Composer vs Arranger: what if you can't do both?

Discussion in 'Working in the Industry' started by creativeforge, Feb 12, 2019.

  1. creativeforge

    creativeforge Barefoot Heart Music

    Hi all, sorry if I don't have the industry jargon right, but please indulge me. :)

    I'm not a professional composer, but I still compose my own music as there is nothing else I can do but work that way. Sometimes I even think some of it has potential.

    1- But can you get work as a composer - as compared to an arranger - if you don't write or read music scores?

    2- If you can't arrange your music yourself, is that a serious strike against you?

    3- Are composers who get hired on projects ALSO required to arrange their own music, or do they hire someone to take care of that, or is one hired for them by the project manager?

    Where to start?


  2. Parsifal666

    Parsifal666 I don't even own a DAW, I'm just a troll.

    Sep 7, 2015
    E. YeeHaw, Indiana
    I don't think so, especially if you have a producer. I'll elaborate: a music producer is a person whose duties include helping to arrange things in the composer's music, most often without taking credit.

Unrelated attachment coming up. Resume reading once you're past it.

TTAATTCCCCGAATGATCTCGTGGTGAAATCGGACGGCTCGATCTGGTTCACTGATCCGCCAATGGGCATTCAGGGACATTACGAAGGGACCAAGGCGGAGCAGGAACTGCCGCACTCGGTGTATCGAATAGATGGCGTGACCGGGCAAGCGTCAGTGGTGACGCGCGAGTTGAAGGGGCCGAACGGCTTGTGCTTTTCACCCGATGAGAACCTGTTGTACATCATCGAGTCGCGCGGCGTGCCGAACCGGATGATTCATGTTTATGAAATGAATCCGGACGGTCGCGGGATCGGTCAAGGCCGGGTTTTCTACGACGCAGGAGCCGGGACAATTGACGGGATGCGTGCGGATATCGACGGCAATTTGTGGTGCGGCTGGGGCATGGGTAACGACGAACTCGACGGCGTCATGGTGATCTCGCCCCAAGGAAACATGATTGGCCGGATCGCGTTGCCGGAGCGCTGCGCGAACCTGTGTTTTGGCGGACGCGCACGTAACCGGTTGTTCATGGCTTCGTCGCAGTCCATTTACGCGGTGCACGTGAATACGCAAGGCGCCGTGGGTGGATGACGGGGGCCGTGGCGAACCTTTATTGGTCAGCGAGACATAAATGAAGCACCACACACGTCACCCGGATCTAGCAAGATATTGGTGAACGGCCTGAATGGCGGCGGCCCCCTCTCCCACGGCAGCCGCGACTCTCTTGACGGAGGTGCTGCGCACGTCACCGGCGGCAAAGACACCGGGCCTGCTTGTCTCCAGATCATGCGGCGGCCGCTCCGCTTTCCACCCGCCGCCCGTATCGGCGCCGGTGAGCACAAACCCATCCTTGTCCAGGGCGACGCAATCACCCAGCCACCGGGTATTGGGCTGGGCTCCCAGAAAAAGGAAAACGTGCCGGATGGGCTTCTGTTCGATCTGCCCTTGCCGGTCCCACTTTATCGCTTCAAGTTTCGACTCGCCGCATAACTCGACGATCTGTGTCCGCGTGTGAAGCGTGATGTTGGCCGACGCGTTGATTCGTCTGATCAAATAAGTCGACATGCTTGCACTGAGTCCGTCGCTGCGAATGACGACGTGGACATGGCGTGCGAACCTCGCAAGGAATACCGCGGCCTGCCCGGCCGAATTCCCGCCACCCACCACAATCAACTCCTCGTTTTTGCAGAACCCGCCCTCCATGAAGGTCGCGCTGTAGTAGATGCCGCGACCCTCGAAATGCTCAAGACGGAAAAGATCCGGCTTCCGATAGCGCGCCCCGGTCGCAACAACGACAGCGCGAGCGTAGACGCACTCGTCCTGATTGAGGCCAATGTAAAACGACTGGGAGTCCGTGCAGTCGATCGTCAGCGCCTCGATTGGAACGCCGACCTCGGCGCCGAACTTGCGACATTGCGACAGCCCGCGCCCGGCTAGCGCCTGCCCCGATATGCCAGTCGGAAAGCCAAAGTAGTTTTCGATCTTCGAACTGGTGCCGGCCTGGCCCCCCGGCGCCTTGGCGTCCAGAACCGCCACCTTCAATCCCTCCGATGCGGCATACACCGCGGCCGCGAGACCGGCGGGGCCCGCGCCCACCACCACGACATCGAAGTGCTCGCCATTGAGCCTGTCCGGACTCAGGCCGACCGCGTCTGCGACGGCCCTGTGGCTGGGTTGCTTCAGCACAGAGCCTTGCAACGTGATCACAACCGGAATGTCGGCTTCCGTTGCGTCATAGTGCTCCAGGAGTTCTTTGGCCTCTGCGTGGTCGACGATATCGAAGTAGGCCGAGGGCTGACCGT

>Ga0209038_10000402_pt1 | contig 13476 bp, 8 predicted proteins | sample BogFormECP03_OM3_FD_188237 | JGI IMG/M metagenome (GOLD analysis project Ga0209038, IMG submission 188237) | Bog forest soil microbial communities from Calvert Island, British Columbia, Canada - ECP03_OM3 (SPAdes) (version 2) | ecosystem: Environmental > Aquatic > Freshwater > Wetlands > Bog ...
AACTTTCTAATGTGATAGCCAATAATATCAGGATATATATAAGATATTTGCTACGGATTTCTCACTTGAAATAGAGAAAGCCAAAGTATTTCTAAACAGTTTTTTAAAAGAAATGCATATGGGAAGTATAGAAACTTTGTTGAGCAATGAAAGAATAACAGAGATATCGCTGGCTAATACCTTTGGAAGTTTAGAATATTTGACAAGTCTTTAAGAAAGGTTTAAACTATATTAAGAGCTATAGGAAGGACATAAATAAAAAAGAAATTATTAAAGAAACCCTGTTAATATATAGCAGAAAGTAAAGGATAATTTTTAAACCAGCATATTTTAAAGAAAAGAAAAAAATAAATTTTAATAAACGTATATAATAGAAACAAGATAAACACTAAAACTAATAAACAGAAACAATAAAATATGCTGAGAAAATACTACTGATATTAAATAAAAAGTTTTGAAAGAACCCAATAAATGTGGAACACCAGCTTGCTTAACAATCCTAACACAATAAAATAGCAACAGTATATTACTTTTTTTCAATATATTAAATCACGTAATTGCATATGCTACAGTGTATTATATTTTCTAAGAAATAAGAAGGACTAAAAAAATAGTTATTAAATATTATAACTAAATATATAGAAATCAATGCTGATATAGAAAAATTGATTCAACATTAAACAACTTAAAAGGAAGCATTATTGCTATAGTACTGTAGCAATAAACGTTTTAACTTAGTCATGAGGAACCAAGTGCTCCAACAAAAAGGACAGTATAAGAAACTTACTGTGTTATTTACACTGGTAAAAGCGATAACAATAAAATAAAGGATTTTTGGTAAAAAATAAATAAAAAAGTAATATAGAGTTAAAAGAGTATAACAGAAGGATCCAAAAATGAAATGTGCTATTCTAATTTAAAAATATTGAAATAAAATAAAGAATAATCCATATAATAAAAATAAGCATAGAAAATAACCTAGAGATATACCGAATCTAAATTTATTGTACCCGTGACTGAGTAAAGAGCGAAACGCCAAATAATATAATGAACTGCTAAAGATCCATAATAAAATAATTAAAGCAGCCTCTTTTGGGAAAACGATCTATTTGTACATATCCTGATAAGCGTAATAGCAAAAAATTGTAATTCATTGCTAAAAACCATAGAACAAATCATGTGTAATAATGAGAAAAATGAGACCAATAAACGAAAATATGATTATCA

Composition means you wrote a piece of music, while arranging and orchestrating are necessarily separate and (quasi) exclusive to composition in some cases. Many composers of course choose to do everything (I certainly do, not a big fan of little helpers).

    Of course, not having people arrange and orchestrate my music could be part of the reason I'm scraping by with what I write now lol! But I follow Bernard's old credo, that orchestration can be like a composer's fingerprint. When it comes down to my copy editor, I already have the composition, arrangement, and practically all the orchestration down...but will listen to little tidbits of advice. When it comes to actual, compositional credit (which concurrently means they get a percentage of my music) I put the brakes on reeeeeal fast.

    But that's just me. Alfred Newman used arrangers and orchestrators (and conductors) quite a lot, but he was overwhelming creative force in his projects...the thing is, Alfred was more inclined to give credit to his helpers (Ken Darby for example, an incredible music master himself) much more freely than some composers today (I imagine some people get intimidated when it comes time to asking for credit from a big name composer).
    Last edited: Feb 12, 2019
    creativeforge likes this.
  3. 1) yes. But not being able to read or write music will always work against you. Score study, working with session musicians, orchestrators etc, learning your craft. Just about every element of the job will be enhanced if you have some knowledge of the way music is written.

    2) yes - especially at the start of your career. Although arrangement and composition are symbiotic to me - the nuances of orchestration are the icing on the cake, but arrangement is a crucial part of the process and I would feel like a cheat if I were just giving someone piano sketches and having them do the work.